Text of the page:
They beat his skull in and threw him in the snow because he spoke up when one of them said his wife, Shelley Duvall, worked for the local brothel run by Julie Christie and Warren Beatty. And that scene just got to her. The rest of “McCabe and Mrs. Miller” was weak as far as Westerns, New Cinema era films, Warren Beatty projects and movies about prostitutes go, but that scene? What an indictment of modern man. Modern men.

Watching a man’s brain turned to pulp because he dared to speak out against liars wouldn’t have had as much an effect on her if she hadn’t spent the previous day watching a woman’s brain be probed, questioned and discounted because she dared to speak out against a liar. Meanwhile, the accused’s friends allowed him a platform where he could cry, yell, wrongfully define the law, and contend that the system is rigged against him, when all he’s ever done in his life is take advantage of a system built by men who look like him, for men who look like him.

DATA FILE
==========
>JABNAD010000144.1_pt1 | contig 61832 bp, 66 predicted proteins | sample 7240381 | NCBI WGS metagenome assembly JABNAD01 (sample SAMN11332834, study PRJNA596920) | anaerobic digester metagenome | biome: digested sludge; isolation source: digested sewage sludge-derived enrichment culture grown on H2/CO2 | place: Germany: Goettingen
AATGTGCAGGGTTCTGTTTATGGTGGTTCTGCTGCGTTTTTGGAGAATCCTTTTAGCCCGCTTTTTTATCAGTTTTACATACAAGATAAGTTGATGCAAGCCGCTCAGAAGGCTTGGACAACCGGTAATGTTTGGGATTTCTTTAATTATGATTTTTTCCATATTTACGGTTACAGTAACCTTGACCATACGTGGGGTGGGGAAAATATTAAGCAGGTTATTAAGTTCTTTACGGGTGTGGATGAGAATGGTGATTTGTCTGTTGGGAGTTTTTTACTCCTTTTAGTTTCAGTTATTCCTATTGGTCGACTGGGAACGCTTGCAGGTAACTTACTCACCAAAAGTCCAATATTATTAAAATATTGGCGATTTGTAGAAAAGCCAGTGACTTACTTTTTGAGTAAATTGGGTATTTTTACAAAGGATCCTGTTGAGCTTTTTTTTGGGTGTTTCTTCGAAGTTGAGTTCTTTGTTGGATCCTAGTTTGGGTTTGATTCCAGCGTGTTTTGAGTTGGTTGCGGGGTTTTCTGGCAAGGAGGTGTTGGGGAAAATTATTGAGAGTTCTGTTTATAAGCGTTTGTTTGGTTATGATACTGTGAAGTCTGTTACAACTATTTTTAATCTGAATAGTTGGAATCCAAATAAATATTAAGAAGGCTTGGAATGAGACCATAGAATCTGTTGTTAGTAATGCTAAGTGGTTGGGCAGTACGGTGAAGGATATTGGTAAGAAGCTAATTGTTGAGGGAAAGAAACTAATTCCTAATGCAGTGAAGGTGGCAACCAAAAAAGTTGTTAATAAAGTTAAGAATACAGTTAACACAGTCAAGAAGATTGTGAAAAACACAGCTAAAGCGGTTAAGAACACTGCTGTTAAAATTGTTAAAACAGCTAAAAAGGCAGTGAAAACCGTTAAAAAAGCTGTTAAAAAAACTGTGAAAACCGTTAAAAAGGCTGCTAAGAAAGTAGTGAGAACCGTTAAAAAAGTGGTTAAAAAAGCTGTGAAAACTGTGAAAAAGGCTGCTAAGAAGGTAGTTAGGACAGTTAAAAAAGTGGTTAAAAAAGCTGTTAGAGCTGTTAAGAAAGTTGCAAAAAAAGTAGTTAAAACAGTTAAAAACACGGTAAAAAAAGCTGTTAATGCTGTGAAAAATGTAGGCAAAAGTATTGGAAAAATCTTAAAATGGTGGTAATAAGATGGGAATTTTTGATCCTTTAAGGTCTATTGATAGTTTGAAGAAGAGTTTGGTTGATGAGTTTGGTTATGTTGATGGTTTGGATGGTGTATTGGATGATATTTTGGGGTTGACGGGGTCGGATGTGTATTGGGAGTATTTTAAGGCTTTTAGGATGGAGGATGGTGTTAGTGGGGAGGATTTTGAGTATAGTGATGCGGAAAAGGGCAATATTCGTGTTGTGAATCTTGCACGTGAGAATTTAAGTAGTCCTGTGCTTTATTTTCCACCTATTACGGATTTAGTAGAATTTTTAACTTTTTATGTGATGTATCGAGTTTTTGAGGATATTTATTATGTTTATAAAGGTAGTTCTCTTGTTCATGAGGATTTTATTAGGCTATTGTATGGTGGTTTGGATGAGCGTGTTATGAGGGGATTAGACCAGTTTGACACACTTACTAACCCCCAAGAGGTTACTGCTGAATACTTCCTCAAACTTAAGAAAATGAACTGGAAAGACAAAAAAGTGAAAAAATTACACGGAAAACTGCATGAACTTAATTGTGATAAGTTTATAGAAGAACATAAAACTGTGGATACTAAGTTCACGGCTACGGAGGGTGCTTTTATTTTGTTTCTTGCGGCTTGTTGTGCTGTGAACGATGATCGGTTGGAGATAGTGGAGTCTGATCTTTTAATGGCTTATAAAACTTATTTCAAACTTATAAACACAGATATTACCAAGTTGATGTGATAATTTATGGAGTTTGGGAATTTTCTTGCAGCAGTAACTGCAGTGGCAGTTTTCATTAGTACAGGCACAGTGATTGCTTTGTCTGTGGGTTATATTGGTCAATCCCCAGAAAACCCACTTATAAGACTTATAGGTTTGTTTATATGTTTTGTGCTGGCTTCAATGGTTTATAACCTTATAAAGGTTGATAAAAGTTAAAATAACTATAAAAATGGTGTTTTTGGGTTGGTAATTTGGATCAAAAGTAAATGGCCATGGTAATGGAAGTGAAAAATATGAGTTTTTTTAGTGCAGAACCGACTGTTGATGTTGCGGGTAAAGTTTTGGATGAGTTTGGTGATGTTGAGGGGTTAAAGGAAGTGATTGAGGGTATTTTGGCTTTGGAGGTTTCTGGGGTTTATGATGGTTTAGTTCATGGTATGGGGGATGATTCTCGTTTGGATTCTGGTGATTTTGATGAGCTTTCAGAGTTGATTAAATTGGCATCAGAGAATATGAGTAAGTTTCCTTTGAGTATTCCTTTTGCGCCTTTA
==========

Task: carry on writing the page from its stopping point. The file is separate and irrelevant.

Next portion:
No wonder the back of her neck tingled with rage as he brought up his daughters praying for “the woman” — not even “the Doctor,” yes, “Doctor Blasey Ford.” He couldn’t even grant her the humanity that a name and title afford, even though she was forced to speak his name again and again throughout her testimony.

Suddenly that movie from 1971 seemed to predict 1991, which reappeared in 2018 and would, inevitably, end the same way. Anyone who dares speak in defense of a woman against vicious lies gets left in the snow to die, and the animals that laid him to waste get to walk free.

Vignette: A literary name

“Margo Hendrix isn’t my real name,” she says, like it’s a big secret.

No, shit.

“It’s just that Anna Schamvich isn’t a very literary name.”

Now she’s got me — I have to do everything in my power not to snort into my coffee. Her name sounds like a mispronunciation of “ham sandwich,” which is absolutely hilarious.

Clearly Margo-nee-Anna doesn’t find it as terribly funny as I do, but when she actually orders a ham sandwich from the bored waiter who just materialized at our table, I can’t contain it anymore. Coffee burns its way through my nasal passages and out my nose

This clip was found in my writing notebook from 2011. A little throwback never killed anyone.

Vignette: “Let’s play a game”